Country guides Asia
Electrical current in Vietnam is 220 volts, 50Hz. Plugs are either the two flat-pin or the two round-pin type. Three-blade plugs can be found in some of the newer hotels.
The official language in Vietnam is Vietnamese, but Chinese, English and French are also spoken. Some tour guides may speak Russian and Japanese; numerous ethnic languages are also prevalent in particular areas.
The official currency is the Vietnamese dong (VND), and currency can be exchanged at banks, bureaux de change and larger hotels. Visa and MasterCard are becoming more widely acceptable, particularly in Hanoi, Ho Chi Minh City and all major tourist centres; travellers who plan to take money out of Vietnam can leave with amounts of less than 15 million dong or USD 5000 (or equivalent in other foreign currencies) without having to declare to customs.
Most restaurants and hotels in Vietnam now add a five to ten percent service charge to their bills, though porters in top hotels will expect a small tip. Hired drivers and guides are usually tipped, and it is customary to round up the bill for taxi drivers in the cities.
Health risks in Vietnam include Hepatitis A and B, typhoid, Japanese encephalitis, bilharzia and diarrhoea. Malaria prophylaxis is recommended for travel outside the main cities and towns, the Red River delta and north of Nha Trang; reported cases of dengue fever have increased in recent years, so visitors should take care to protect themselves from mosquito bites, particularly in the southern Mekong Delta region.
Travellers should seek medical advice about vaccinations at least three weeks before leaving for Vietnam, and everyone 12 years of age and older should get fully vaccinated for COVID-19 before visiting. Most visitors prefer to drink bottled water, even though the local tap water is drinkable.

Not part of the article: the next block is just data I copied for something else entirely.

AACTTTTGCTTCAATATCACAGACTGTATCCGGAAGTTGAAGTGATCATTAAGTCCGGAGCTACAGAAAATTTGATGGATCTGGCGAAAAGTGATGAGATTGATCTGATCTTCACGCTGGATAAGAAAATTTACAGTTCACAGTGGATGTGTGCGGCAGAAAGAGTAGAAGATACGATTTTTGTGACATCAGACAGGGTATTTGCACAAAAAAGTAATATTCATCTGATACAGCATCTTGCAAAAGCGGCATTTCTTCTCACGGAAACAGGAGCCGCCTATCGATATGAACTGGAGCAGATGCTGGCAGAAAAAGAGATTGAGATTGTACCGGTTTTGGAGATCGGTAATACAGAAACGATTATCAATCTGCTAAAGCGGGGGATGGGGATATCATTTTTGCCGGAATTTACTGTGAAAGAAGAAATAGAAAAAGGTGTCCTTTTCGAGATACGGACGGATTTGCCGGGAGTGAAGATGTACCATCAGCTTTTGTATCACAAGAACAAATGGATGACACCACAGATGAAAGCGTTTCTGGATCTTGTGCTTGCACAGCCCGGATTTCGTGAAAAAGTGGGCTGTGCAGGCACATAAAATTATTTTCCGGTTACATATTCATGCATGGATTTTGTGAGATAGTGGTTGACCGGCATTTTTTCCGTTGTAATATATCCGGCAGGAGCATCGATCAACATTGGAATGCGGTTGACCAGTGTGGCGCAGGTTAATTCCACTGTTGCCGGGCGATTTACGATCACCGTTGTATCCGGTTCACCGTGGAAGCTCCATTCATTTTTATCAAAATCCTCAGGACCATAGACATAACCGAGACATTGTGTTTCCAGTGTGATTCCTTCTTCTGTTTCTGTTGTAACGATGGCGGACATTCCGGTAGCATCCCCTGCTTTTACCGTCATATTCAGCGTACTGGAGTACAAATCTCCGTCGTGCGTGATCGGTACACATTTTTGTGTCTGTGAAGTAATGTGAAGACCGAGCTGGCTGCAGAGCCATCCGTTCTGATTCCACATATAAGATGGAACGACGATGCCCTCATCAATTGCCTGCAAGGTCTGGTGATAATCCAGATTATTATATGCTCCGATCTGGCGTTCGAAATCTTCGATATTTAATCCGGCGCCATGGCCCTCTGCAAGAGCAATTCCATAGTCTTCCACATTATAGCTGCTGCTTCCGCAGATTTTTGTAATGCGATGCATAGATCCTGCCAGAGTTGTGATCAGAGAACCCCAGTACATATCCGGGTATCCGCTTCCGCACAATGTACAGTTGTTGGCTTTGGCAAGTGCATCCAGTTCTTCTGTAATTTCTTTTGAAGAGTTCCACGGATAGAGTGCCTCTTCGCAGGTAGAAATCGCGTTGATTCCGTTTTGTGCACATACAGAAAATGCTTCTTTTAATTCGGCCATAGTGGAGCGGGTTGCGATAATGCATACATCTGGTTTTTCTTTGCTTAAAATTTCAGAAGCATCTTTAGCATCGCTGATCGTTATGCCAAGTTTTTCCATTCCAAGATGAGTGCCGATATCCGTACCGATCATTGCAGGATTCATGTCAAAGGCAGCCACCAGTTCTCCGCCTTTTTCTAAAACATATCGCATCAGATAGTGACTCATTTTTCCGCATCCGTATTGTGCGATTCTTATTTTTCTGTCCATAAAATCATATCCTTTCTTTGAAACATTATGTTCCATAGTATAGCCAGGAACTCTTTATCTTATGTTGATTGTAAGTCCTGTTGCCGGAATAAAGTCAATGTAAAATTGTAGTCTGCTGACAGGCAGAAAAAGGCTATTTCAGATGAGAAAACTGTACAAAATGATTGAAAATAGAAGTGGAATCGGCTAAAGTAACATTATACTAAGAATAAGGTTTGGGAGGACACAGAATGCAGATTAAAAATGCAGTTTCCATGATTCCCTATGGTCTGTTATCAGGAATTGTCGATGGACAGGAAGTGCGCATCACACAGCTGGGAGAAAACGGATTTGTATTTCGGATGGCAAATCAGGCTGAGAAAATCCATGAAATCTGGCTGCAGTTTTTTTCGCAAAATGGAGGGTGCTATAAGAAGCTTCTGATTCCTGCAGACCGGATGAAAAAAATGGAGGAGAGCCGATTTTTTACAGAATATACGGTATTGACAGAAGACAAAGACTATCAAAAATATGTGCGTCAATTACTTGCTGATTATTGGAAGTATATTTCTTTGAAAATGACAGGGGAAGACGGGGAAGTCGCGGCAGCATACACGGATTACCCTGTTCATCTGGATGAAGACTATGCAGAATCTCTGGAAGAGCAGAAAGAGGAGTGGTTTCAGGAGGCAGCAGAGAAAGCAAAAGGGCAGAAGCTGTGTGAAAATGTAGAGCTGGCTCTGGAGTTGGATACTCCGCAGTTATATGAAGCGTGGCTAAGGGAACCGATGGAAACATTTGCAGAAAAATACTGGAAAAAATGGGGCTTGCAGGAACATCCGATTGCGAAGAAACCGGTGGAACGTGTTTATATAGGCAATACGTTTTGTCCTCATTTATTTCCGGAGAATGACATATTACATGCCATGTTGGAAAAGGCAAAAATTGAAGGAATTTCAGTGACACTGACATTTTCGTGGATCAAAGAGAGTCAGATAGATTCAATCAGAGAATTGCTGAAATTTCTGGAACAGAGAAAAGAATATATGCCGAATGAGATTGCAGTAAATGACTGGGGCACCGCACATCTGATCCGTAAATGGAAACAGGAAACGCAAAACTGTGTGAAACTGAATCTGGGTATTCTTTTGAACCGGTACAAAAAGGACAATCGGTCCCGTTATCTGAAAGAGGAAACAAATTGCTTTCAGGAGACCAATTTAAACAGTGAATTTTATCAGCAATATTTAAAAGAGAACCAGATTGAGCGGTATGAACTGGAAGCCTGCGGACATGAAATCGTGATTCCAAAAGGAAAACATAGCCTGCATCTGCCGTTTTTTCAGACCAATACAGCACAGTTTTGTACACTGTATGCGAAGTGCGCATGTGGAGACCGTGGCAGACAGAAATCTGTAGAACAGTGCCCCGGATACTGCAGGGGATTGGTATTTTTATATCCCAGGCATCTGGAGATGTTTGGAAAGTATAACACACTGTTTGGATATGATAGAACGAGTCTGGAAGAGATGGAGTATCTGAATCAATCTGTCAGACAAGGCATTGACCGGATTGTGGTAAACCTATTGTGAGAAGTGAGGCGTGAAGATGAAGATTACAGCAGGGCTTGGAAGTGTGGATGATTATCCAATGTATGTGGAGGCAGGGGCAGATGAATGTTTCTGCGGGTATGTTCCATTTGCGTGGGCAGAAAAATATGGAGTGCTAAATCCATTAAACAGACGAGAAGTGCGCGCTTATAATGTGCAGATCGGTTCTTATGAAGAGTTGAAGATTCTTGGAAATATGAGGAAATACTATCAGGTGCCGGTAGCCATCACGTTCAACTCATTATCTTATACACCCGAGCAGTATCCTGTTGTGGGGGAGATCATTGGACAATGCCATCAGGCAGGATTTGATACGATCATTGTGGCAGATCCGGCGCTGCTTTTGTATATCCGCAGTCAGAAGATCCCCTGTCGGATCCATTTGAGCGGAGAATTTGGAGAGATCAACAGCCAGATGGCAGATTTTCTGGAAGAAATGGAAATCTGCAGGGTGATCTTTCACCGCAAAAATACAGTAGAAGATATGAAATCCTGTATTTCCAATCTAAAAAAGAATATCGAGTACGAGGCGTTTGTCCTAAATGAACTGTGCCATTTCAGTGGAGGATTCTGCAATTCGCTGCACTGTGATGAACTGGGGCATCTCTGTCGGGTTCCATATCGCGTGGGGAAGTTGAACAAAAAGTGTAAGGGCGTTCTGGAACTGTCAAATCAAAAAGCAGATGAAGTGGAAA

Decent health care is available in Hanoi and Ho Chi Minh City (Saigon), where there are English-speaking doctors, but more complicated treatment may require medical evacuation. Pharmacies throughout the country are adequate, but travellers should check expiry dates of medicines carefully and be aware that some medicines are counterfeit. Health insurance is essential.
Vietnam is a relatively safe travel destination and violent crime is uncommon. However, petty crime occurs in Ho Chi Minh City (Saigon) and other large cities and tourist hot spots, so visitors should be wary with their belongings when in crowds and on public transport. Travellers are advised to leave valuables in their hotel safe and avoid obvious displays of wealth. During the monsoon season (usually between June and October) the country is prone to serious flooding and typhoons (until December), particularly in the Mekong Delta and Central Region.
Travellers should try to dress modestly when away from the beaches (shoulders covered and shorts below the knee) and avoid excessive public displays of affection. Shoes must be removed on entering religious sites and a donation is expected when visiting a temple or pagoda. Photography is restricted at ports, harbours and airports, and it is polite to ask permission before taking photographs of people, especially of ethnic minorities. Visitors should never leave chopsticks sticking upright in a bowl of rice, as it has strong connotations of death. Travellers should use a hand as opposed to pointing with a finger.
Pride and tact are important to bear in mind, as practices tend to be more formalised than in Western countries. Often it is best to be introduced rather than approach the person with whom business is intended to avoid creating suspicion. Negotiations and settlements may take longer as the Vietnamese like to examine contracts thoroughly. Formal clothing is common but the dress tends to be more casual in summer months. It is important to be on time for business appointments, as the Vietnamese consider lateness rude.